The Benevolent Competitor
Some leaders motivate with fear. Their employees hustle to avoid wrath or pink slips. Others motivate with a near-parental love, and their employees will do anything to avoid their displeasure. But Brad Anderson, the 36-year veteran of a Minnesota-based electronics retail operation that became the world’s best-known electronic superstore, is known as a leader who motivates with an earnest curiosity.
Employees, manufacturers and industry analysts all come away from interactions with Anderson feeling like he good-naturedly mined them for information, from his genuine “How are you?” to his astute “What are you learning?”
“This is a guy who started as a salesman and sales manager and learned this enormous amount to become a CEO,” said management services consultant Robert Heiblim of Blue Salve. “His mind is always, always open.”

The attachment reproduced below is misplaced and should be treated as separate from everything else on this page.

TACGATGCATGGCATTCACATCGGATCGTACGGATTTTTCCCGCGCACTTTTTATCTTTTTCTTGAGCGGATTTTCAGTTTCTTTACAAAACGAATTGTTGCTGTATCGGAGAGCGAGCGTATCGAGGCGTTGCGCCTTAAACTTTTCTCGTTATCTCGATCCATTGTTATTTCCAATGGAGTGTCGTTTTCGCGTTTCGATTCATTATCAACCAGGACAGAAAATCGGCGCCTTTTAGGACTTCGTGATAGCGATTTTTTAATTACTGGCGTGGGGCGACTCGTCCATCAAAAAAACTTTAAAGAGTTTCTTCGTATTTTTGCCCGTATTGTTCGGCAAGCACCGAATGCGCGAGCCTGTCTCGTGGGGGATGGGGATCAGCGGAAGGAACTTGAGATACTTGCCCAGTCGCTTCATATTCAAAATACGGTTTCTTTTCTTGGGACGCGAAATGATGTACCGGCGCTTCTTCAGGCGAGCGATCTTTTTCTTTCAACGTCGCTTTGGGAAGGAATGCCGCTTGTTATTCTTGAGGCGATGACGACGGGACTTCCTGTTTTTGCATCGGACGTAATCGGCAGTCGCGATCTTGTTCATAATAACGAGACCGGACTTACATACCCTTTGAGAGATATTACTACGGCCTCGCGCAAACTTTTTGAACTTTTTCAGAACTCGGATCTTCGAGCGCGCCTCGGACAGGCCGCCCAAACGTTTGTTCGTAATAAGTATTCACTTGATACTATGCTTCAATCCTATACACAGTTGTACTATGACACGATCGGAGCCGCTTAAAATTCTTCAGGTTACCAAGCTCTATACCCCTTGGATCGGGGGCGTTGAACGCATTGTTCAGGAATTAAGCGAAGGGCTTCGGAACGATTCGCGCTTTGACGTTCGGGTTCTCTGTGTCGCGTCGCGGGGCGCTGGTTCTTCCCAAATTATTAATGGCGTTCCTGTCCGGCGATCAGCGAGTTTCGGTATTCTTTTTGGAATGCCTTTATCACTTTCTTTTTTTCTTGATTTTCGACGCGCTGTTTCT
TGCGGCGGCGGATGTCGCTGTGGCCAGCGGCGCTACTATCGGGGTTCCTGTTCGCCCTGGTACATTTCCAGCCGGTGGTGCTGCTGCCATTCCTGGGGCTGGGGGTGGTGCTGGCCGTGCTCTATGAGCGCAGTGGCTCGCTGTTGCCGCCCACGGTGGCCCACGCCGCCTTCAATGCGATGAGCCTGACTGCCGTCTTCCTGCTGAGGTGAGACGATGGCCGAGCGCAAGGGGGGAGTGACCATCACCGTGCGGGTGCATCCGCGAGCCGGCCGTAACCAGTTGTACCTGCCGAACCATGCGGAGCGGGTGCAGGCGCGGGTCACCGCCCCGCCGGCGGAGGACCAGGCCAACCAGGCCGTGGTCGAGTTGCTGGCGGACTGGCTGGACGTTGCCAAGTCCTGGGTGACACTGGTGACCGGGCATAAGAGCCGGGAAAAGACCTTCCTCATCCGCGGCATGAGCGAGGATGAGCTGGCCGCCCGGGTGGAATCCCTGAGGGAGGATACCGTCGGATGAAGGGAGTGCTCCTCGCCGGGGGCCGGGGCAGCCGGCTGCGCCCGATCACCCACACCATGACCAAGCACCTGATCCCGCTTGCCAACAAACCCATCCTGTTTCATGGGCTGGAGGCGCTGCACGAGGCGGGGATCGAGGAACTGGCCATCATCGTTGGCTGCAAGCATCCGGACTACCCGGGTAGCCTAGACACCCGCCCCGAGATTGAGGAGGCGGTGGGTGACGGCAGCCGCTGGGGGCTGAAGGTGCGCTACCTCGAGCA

Learning the Art of Sales
Anderson’s lifelong thirst for new ideas along with a personality streak he calls “irrationally competitive” were an effective combo at Best Buy, where profits grew annually at double-digit rates under his leadership. Since taking over as CEO in 2001, Anderson not only expanded store locations worldwide, he implemented some of the retail industry’s strongest business strategies. He oversaw the construction of an interactive business culture where his employees (a large majority of them only in their 20s) could contribute ideas for profitability and customer service via a company-wide wiki and an internal social network called Blue Shirt Nation.